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Platform on Disaster Displacement
Key Messages for the 2022 United Nations Climate Change Conference – COP27
Increasing International Cooperation, Action and Support to Better Avert, Minimize and Address Displacement Related to the Adverse Effects of Climate Change

 

THE CONTEXT

It has been a strategic priority for the PDD since 2016 to support the implementation of the United Nations Framework Convention on Climate Change (UNFCCC) and the Paris Agreement, including the work of the Warsaw International Mechanism for Loss and Damage Associated with Climate Change Impacts (WIM) and its Task Force on Displacement (TFD).

The PDD will continue to engage with the UNFCCC process at the 27th Conference of the Parties (COP27) of the UNFCCC in November 2022. COP27 will continue the process to take stock of progress made on climate change action since the 2015 Paris Agreement and prepare for the first global stocktake in 2023. The Paris Agreement also sets out ambitious goals on adaptation in Article 7 and recognizes the importance of averting, minimizing and addressing loss and damage associated with the adverse effects of climate change in Article 8. Article 9 includes commitments by developed country Parties to provide financial resources to assist developing country Parties with respect to both mitigation and adaptation.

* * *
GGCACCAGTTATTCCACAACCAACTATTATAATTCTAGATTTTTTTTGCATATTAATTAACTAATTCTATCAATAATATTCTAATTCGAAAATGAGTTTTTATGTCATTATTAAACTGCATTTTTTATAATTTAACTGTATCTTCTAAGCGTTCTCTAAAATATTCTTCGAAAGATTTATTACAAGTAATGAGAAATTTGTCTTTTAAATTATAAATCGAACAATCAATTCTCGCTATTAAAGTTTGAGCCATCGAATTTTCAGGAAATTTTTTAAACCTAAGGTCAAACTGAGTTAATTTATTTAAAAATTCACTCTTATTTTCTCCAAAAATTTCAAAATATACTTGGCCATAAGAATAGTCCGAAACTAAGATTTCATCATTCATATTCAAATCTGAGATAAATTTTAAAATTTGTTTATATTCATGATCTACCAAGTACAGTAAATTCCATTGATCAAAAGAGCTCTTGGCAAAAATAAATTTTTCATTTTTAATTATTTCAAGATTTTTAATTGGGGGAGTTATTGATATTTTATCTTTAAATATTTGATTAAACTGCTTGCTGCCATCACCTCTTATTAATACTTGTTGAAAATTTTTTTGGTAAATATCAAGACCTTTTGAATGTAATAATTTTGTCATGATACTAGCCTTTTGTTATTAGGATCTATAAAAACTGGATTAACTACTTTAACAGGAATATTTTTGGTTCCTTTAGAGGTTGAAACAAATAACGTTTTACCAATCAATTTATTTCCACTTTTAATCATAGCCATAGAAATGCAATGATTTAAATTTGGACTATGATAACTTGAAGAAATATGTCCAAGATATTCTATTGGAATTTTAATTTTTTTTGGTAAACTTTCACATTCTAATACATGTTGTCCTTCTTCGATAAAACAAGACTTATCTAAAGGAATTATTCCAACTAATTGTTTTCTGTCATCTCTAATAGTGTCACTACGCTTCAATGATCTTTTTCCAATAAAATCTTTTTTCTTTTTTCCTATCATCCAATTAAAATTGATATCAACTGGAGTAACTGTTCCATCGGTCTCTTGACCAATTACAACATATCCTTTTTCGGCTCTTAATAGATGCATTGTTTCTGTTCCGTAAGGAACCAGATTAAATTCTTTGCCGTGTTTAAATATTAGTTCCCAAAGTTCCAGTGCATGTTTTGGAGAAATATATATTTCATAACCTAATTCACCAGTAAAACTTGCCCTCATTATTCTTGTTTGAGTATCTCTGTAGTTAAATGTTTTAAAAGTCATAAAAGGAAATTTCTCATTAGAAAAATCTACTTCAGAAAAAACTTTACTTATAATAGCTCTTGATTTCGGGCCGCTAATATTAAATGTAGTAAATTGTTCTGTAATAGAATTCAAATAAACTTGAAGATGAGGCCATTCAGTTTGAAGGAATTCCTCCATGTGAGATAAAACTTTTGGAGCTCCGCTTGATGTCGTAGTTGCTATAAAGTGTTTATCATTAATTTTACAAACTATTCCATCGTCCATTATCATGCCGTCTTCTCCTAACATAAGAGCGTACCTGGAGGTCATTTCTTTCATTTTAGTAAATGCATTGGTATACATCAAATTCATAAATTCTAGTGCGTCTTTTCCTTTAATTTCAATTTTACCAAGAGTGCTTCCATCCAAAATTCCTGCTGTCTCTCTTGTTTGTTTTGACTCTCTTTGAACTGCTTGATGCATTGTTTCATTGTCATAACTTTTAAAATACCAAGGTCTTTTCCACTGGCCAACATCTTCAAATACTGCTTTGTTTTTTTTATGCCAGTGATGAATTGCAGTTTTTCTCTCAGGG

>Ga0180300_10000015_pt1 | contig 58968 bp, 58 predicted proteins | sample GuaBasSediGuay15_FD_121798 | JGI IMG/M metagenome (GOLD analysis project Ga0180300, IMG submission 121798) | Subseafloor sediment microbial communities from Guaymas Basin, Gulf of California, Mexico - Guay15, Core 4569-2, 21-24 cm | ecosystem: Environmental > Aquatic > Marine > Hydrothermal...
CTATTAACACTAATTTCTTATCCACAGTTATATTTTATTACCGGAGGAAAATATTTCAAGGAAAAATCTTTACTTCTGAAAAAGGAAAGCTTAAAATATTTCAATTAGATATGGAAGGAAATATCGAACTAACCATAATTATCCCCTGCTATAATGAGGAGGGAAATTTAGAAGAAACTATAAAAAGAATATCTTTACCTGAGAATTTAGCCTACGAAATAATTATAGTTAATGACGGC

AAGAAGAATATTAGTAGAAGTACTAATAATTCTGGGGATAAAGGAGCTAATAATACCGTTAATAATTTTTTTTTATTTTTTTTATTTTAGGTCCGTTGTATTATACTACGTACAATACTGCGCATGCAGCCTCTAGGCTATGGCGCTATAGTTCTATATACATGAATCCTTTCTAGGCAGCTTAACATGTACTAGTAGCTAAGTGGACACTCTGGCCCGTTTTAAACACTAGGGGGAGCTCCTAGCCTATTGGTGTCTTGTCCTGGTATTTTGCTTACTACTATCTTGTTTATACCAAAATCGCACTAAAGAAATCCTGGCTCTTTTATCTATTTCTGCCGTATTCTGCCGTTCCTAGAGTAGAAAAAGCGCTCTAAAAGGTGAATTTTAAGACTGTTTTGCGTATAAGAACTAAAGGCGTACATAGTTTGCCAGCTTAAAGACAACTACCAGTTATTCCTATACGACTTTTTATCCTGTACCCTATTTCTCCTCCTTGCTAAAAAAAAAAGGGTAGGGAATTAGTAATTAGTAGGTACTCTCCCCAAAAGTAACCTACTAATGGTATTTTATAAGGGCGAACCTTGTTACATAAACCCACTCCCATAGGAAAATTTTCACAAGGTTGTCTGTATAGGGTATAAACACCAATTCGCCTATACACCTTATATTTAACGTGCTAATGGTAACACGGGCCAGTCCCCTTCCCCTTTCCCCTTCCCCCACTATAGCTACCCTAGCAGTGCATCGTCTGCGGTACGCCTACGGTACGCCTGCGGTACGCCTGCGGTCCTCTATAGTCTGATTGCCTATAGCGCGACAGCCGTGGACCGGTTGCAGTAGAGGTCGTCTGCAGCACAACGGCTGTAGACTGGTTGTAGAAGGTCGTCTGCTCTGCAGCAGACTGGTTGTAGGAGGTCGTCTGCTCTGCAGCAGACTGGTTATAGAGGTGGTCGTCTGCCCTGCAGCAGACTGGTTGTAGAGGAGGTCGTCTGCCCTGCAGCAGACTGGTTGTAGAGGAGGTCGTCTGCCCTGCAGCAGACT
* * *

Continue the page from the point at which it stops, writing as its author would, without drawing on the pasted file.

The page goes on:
The critical importance of a full implementation of the Paris Agreement and the relevance of robust climate change action as part of measures addressing the challenges of human mobility, including disaster displacement, was again highlighted by the findings of the 6th Assessment Report of the Intergovernmental Panel on Climate Change (IPCC) in March 2022. The Report states with “high confidence” that climate and weather extremes are increasingly driving displacement in all regions, with small island states disproportionately affected and that in the mid- to long-term, displacement will increase with intensification of heavy precipitation and associated flooding, tropical cyclones, drought and, increasingly, sea level rise.

Previously, by IPCC Working Group I and the first installment of the 6th Assessment Report, the IPCC has described a climate emergency and it has projected increased climate change-related risks across all regions. According to the IPCC findings, global warming is happening faster than previously predicted, and the report concluded that “unless there are immediate, rapid and large-scale reductions in greenhouse gas emissions, limiting warming to close to 1.5°C or even 2°C will soon be beyond reach.